How to dress up a dorm room

How to dress up a dorm room

September 13th, 2018 by Michelle Higgins / New York Times News Service in Life Entertainment

College students across the country are taking up residence in campus housing, many for the first time.

Getting comfortable in a tiny, bare-bones room is no easy feat, but there are things that can be done to make it feel more like home. We asked interior designers — some of whom have made dorm design their business — and resourceful college students to share their tricks for living in a very small space. (Studio-apartment dwellers take note: Many of these tips apply to small homes of any kind.)

Rearrange the Furniture

Play with the layout to figure out the best use of your space: "You never know how it would look to put the desks back to back or to move a dresser into a closet," said Amanda Zuckerman, 27, who founded Dormify, an online shop for small-space decorating, with her mother, Karen Zuckerman. "Little shifts can make a huge difference. Assuming you have some help, of course, to assist with the grunt work!"

Hack the Bed

"This is the focal point of your room, since it is probably the biggest piece of furniture in your room and where you will be spending most of your time," Zuckerman said.

Consider adding a decorative headboard. If you want to do it yourself, you can find dozens of videos online offering detailed instructions on how to make a headboard using little more than some plywood, quilt batting, fabric and a staple gun.

There are also plenty of online options for sale, in a wide range of fabrics and colors. Some, from sites like Room 422 and Dorm Decor, even come equipped with adhesive hooks or Velcro and built-in charging stations.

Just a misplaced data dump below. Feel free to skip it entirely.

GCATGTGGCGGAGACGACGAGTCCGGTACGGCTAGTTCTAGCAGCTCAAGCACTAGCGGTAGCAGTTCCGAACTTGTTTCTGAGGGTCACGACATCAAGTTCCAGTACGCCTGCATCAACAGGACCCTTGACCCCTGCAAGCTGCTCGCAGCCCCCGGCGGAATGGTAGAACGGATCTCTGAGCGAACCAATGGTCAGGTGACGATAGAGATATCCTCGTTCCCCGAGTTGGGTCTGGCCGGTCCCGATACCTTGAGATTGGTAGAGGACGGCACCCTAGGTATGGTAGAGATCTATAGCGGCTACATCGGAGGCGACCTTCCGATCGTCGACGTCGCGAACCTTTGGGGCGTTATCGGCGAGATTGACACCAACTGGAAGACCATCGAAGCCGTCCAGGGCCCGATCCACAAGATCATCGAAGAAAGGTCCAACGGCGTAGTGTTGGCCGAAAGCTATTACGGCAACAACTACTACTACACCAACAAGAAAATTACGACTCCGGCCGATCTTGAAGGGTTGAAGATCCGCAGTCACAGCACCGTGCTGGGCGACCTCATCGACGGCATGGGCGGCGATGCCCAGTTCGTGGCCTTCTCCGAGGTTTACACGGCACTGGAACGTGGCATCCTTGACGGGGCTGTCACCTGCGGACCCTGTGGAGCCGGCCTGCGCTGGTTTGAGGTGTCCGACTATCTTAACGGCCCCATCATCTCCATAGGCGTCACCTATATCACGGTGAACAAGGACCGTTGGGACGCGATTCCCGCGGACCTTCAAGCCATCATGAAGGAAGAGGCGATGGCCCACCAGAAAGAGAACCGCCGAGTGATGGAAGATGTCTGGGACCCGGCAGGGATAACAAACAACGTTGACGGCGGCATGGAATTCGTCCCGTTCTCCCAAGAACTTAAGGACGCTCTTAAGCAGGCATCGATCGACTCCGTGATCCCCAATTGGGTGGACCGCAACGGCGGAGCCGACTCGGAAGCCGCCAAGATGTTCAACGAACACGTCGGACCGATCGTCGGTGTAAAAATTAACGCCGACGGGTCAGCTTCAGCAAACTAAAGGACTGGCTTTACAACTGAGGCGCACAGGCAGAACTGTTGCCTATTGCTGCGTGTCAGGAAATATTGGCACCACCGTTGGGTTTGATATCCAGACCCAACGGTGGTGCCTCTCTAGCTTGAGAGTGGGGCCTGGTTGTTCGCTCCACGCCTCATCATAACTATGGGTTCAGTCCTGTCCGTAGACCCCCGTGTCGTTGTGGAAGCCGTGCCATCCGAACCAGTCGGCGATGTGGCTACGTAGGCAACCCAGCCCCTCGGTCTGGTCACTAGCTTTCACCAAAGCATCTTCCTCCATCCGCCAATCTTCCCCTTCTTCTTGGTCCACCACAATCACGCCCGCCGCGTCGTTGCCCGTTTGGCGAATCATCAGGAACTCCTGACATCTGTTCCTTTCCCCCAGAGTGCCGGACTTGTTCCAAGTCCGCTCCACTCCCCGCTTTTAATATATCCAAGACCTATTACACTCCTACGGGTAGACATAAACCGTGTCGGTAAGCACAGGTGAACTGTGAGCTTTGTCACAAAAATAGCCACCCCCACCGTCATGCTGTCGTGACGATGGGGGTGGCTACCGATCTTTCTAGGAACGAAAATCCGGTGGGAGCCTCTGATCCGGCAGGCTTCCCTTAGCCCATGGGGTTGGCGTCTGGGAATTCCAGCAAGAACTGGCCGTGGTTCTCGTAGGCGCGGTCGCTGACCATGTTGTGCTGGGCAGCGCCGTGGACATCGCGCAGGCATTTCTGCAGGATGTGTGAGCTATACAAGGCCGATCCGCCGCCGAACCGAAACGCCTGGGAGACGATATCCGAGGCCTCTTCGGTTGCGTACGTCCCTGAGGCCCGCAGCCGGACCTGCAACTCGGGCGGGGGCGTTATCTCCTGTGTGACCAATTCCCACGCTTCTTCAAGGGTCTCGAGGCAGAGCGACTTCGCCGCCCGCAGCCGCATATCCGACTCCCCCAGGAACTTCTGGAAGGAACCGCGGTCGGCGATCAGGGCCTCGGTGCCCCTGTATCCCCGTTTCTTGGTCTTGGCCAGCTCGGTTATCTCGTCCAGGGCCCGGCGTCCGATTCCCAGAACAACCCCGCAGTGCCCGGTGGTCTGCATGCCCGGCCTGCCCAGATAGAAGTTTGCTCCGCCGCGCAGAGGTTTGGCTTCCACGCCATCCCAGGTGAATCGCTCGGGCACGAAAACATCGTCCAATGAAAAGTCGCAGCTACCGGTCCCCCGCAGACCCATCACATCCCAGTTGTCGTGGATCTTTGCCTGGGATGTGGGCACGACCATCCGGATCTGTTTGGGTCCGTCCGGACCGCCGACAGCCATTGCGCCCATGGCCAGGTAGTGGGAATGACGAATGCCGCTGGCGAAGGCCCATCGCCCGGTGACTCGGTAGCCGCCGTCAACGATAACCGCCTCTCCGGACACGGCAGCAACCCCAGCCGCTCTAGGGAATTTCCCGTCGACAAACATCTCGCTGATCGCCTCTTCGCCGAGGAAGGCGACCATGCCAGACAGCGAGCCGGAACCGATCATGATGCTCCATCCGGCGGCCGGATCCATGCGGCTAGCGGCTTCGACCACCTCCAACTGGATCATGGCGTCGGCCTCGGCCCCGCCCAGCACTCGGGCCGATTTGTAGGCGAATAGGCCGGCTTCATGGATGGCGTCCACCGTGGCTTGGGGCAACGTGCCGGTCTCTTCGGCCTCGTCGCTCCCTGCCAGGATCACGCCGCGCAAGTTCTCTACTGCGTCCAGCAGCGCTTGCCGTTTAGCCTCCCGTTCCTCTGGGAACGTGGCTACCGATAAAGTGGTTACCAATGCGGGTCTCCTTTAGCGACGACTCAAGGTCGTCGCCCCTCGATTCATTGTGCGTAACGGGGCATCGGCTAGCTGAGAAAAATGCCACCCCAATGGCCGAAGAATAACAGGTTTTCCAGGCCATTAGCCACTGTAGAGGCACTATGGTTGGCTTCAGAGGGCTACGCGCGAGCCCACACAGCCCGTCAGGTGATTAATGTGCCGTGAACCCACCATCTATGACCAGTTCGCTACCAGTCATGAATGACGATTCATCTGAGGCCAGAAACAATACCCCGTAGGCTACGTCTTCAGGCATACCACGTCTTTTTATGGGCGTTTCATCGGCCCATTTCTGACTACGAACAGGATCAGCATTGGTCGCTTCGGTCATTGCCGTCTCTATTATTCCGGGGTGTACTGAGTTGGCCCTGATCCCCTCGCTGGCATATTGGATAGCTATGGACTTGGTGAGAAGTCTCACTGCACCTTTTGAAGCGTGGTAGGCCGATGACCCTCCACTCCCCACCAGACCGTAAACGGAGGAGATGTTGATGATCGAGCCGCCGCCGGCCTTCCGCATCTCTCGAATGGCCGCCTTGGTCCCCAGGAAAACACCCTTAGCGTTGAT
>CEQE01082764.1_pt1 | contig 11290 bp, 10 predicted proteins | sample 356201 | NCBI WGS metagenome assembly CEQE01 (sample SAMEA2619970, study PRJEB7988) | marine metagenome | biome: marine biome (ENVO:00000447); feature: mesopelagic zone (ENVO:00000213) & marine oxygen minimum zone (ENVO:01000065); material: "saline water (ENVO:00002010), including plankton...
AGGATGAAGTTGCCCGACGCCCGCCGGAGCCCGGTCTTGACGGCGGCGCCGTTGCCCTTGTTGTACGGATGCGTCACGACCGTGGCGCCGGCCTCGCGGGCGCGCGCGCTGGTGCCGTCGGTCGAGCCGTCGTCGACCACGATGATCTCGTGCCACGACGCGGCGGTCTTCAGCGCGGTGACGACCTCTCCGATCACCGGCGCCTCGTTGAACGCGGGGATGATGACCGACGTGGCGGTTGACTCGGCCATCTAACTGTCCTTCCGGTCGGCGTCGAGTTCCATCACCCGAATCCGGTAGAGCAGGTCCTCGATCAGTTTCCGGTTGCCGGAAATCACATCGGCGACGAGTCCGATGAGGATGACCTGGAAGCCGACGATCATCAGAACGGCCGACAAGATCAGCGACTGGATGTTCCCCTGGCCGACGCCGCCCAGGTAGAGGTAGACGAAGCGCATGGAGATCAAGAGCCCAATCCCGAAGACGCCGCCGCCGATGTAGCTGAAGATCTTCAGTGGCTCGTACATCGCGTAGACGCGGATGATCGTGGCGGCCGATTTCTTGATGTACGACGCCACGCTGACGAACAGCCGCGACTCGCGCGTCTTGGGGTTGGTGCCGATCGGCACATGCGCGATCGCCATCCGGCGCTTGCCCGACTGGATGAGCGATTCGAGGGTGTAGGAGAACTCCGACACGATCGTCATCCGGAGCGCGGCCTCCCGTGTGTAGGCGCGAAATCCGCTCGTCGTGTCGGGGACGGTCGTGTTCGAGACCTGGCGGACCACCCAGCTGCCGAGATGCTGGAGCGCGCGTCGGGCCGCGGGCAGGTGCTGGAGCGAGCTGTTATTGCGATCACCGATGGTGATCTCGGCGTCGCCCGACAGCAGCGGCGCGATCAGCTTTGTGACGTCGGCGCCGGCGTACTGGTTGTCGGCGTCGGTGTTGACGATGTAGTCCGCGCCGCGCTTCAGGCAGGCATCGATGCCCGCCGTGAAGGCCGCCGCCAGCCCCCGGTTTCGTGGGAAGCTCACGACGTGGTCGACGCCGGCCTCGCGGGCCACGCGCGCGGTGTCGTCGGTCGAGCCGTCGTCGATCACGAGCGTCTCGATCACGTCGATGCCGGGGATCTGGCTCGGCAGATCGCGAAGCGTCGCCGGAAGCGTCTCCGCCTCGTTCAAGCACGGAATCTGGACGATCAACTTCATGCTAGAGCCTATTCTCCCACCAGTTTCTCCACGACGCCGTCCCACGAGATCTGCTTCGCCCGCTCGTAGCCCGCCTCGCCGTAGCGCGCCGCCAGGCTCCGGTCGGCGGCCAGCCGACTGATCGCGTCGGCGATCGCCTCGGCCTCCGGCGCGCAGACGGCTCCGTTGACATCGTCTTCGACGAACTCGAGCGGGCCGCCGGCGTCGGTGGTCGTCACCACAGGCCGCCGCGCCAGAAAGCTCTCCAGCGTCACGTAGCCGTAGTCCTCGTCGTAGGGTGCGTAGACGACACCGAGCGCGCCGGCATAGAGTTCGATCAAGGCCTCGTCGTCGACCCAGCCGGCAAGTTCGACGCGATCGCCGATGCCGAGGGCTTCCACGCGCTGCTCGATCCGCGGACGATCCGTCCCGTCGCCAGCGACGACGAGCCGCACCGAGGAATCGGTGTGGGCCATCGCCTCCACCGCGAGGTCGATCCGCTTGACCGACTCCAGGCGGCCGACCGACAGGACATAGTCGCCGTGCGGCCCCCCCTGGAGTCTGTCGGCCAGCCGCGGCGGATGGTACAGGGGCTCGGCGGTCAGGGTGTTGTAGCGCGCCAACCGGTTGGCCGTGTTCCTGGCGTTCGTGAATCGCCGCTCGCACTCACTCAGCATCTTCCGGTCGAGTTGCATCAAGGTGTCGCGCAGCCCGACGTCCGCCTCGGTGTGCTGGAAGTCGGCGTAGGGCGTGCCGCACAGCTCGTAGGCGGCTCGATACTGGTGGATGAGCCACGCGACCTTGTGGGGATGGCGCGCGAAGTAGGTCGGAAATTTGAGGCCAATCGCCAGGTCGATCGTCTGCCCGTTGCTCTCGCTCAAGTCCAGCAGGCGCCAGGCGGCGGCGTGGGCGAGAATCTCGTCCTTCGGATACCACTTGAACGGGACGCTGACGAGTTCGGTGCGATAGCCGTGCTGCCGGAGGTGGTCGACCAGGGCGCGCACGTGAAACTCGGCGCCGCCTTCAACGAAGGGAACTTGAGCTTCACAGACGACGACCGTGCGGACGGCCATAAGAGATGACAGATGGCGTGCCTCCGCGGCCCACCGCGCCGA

Many dorm-room beds can also be turned into bunk or loft beds, freeing up the space below for desks, seating or storage. (Be sure to check with your school to see if your bed has the proper stabilizers before raising it.) If your bed isn't made to be lofted, you can achieve a similar effect using bed risers from Wayfair and Bed Bath & Beyond (starting around $20).

Go Bold With Fabrics

"If you're living in a small space, prints and color are very forgiving," said John Robshaw, the bedding-and-fabric designer known for his block-printed textiles from India.

With your bed serving as a sofa, desk and even, at times, a dining table, "it will get dirty and beat up," he added. "A three- or four-color print hides a lot of reality."

Don't Forget the Windows

"The curtain is something everybody sort of skips," Robshaw said — and it doesn't have to be expensive.

"You can use printed sheets and make a decent window curtain by having a rod-pocket sewn by your dry cleaner down the street," who can also cut the sheet down the middle and hem the bottom, he said, all for about $20.

If you want blinds, he suggested using a bamboo one.

Cover the Floors

"There are a lot of cheap options for digital printed rugs to hide those funky dorm floors," Robshaw said. And it is much cozier to step out of bed onto a soft, new rug than cold linoleum or the well-worn wall-to-wall carpeting found in many dorms.

Invest in Flexible Furnishings

Instead of buying a commonplace pouf or bean bag for guests to sit on, look for pieces that can do double duty, like Room 422's Croc Storage Cube ($185) or Dormify's collapsible storage cube ottoman with hidden shoe compartments ($39).

"It is a great way to save space, but also a perfect place to sit if a friend comes over," said Talia Eskenazi, a 19-year-old high school graduate from the Upper West Side, who shopped at Dormify before starting at the University of Miami last month. "I can even use it as a step stool to reach the high shelf in my closet."

Eskenazi also bought a $29 body pillow that she plans to use to create more seating by turning her bed into a sofa. "I want my friends to be able to come into my room and hang out," she said.

Upgrade the Lighting

Swapping out those fluorescent dorm fixtures may not be an option, but you can offset the harsh light by adding a floor or desk lamp. Restoration Hardware has a wide selection of styles aimed at students, from Edison bulbs to task lamps that will hold up until it is time to move into your own apartment. String lights and lighted accessories, like illuminated chalkboards, can also add warmth to a room. And when you move out, you can take all of them with you.